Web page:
Leaves a distinguishing impression
Again, remember that an employer might get hundreds of resumes and conduct a dozen or more interviews. An email, letter, or card gives one more point of contact to help you stand out in their minds.
4. Five Useful Tips
Finally, follow these general tips to make your final pitch a quality one.
Rule 1: Stand out, but don’t be desperate
The goal is to stand out – not be a desperate shot in the dark hoping a hiring manager takes mercy on you. You’re better than that. Remember to be grateful and express interest again in the position, but avoid coming across as sycophantic.
If you are contacting the hiring manager after an interview, you should reiterate your gratitude for the their time, but also use this as an opportunity to remind them of how great of a fit you’d be for the job. Furthermore, if you need to expand on something, add information, or correct something you said, now is the time to do so. Address those parts of the interview where you feel you could have responded more competently.
Rule 2: Be specific
Remember, specificity is important – don’t just act like you’re saying hi, tell them why you’re getting in touch. Be confident. “Just checking in” sounds like you’re waffling, and it’s cliche corporate-speak. You aren’t “just checking in,” you’re reminding them why they need you. Be sure to thank everyone who interviewed you also, not just the hiring manager.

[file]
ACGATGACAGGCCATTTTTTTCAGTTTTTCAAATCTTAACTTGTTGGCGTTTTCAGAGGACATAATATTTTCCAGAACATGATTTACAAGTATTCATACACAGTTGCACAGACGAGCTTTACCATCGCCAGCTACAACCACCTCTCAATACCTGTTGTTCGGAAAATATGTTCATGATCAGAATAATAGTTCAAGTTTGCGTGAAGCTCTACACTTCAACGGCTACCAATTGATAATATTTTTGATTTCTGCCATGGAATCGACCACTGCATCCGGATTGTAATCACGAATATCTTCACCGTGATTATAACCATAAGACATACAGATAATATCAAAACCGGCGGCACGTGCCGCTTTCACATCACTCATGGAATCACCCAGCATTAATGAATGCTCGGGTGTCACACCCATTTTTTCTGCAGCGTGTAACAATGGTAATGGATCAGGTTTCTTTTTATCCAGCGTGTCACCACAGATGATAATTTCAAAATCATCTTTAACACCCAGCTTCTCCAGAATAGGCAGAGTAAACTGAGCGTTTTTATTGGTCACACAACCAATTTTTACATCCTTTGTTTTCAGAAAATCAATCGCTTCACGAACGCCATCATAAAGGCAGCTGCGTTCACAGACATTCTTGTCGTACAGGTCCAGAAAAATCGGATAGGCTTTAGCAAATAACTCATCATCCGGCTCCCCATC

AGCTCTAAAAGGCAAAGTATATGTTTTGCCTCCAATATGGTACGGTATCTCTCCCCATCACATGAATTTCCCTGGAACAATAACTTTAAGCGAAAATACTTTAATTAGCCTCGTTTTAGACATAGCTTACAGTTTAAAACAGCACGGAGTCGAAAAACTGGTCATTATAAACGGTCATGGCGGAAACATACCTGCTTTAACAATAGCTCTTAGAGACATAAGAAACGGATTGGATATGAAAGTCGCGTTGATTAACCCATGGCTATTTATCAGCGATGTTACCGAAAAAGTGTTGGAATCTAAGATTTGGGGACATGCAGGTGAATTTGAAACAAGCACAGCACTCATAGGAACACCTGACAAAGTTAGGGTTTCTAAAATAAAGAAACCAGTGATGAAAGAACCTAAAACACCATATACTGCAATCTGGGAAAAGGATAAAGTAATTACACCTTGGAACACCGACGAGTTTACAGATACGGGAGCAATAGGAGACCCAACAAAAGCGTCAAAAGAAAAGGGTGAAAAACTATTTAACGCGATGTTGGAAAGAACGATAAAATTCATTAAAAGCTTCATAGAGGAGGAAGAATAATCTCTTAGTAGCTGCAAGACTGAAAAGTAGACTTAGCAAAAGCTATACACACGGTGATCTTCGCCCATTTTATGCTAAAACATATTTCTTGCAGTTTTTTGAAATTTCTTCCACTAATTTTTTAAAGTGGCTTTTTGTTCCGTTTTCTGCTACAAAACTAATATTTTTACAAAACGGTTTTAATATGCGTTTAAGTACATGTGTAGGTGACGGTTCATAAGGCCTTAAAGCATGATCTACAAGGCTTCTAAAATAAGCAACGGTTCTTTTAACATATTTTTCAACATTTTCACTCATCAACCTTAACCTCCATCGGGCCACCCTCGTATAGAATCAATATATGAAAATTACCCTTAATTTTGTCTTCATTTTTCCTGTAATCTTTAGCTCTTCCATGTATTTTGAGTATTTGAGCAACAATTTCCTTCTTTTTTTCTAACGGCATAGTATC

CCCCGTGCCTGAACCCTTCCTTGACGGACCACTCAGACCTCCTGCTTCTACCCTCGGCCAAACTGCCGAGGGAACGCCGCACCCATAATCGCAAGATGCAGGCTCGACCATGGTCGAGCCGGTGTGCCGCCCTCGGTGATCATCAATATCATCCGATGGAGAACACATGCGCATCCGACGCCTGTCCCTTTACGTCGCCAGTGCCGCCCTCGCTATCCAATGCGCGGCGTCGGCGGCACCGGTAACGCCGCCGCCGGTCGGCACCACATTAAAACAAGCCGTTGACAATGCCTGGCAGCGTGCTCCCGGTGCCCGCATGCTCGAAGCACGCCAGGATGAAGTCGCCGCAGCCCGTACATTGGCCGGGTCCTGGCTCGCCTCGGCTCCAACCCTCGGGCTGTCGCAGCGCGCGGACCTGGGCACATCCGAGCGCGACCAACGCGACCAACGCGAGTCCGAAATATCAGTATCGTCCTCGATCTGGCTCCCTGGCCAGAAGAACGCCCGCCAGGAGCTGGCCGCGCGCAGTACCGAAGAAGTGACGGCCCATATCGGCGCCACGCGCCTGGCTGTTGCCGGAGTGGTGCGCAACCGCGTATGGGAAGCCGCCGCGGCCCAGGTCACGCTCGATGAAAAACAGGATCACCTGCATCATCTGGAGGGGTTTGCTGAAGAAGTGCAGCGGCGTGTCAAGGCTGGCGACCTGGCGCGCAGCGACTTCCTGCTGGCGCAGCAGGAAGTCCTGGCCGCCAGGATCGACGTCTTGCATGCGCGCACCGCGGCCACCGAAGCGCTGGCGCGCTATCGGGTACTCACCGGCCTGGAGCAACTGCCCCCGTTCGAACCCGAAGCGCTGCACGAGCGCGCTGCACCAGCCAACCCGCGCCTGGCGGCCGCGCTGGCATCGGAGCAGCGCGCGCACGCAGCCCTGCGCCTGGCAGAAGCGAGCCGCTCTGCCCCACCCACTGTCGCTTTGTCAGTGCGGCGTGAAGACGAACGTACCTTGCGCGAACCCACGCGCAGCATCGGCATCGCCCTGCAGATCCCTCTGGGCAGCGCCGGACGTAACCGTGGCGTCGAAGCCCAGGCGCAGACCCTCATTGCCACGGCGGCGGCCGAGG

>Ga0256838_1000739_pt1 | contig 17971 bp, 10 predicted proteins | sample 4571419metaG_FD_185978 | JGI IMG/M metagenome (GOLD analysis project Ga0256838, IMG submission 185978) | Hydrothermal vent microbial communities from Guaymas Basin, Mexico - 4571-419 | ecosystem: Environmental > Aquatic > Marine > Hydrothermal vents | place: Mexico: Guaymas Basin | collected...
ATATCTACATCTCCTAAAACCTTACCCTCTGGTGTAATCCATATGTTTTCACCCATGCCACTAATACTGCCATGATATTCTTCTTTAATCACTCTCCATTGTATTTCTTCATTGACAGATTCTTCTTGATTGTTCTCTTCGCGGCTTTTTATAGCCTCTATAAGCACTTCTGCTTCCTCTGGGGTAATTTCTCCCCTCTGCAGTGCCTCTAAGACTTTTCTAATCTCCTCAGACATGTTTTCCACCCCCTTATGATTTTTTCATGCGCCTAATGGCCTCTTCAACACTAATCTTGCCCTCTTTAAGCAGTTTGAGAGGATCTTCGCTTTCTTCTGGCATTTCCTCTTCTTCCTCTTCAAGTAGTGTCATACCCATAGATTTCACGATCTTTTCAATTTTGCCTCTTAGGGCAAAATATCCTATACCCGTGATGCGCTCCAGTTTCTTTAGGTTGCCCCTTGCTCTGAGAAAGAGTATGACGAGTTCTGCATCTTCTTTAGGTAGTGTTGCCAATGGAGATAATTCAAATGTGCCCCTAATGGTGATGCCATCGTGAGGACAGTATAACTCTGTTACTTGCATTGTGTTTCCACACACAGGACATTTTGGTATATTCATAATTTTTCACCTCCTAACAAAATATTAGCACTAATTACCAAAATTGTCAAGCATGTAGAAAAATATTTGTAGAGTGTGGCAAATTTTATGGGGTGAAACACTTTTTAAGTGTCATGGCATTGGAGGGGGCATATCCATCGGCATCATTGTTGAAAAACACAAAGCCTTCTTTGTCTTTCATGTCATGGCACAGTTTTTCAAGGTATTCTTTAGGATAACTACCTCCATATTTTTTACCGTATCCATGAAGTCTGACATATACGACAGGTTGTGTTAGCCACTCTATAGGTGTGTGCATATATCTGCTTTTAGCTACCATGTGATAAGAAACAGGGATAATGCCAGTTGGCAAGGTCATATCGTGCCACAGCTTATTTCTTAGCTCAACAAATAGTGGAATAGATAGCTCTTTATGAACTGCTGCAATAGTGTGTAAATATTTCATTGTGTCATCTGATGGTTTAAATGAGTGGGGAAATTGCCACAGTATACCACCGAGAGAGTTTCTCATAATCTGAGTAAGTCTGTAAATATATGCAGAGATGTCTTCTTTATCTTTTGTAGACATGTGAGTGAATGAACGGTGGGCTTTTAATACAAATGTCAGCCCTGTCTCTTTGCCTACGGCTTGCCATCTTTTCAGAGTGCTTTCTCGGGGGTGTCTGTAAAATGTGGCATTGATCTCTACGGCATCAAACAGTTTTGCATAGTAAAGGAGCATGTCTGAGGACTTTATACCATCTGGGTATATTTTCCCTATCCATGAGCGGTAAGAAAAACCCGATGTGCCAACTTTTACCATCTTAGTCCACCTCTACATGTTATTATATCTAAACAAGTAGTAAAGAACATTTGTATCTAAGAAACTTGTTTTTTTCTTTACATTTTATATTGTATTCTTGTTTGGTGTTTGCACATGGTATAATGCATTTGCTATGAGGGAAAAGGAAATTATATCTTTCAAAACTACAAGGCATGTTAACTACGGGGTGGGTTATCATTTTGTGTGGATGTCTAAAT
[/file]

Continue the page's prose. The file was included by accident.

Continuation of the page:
Also, make sure you have tailored your message to the interviewer. Using a template is fine, but you need to ensure that you’ve taken the time to personalize the message and made it relevant to the specific hiring managers you’ve spoken to.
Another important aspect of specificity is making a personal connection. For example, mention an accomplishment of the company you enjoyed hearing about, whether in the news, through word of mouth, or at an interview.
Rule 3: Follow up aggressively
Be aggressive. Don’t wait three months if you get no response. Don’t act like you’re bothering them. Pestering a potential interviewer isn’t a good idea, but calling or sending an email a week or a few days after you send an application isn’t pestering, it’s being professionally assertive.
Furthermore, being timely is critical. If you are thanking an interviewer more than a few days after the interview, it will seem like your response is late. Get your email or note to your interviewer fast.
Rule 4: Add value to your response
Add value to the response as well. Did you discuss industry information? Send an article link. Do you have some advice about something? Include it in your follow up email or letter (be careful not to overstep your bounds or sound self-aggrandizing, however). Did you discuss industry information? Send an article link. By making your follow up more than just a “thank you” you are showing that you’re more than just nice – you’re useful.
Rule 5: Don’t be careless
Finally, don’t write a follow up email on your phone. You’re more prone to make and miss mistakes. Sit down at a computer and give it your full attention.
Also, keep your email or letter professional in tone, even if you are trying to show individual personality. No emojis in an email, no inappropriate jokes, and other things of that sort. Even if it’s cleverly done or humorous, it also looks tacky.
Finally, and this should be obvious, pay attention to word choice. Avoid canned and cliche phrases or patronizing insider lingo.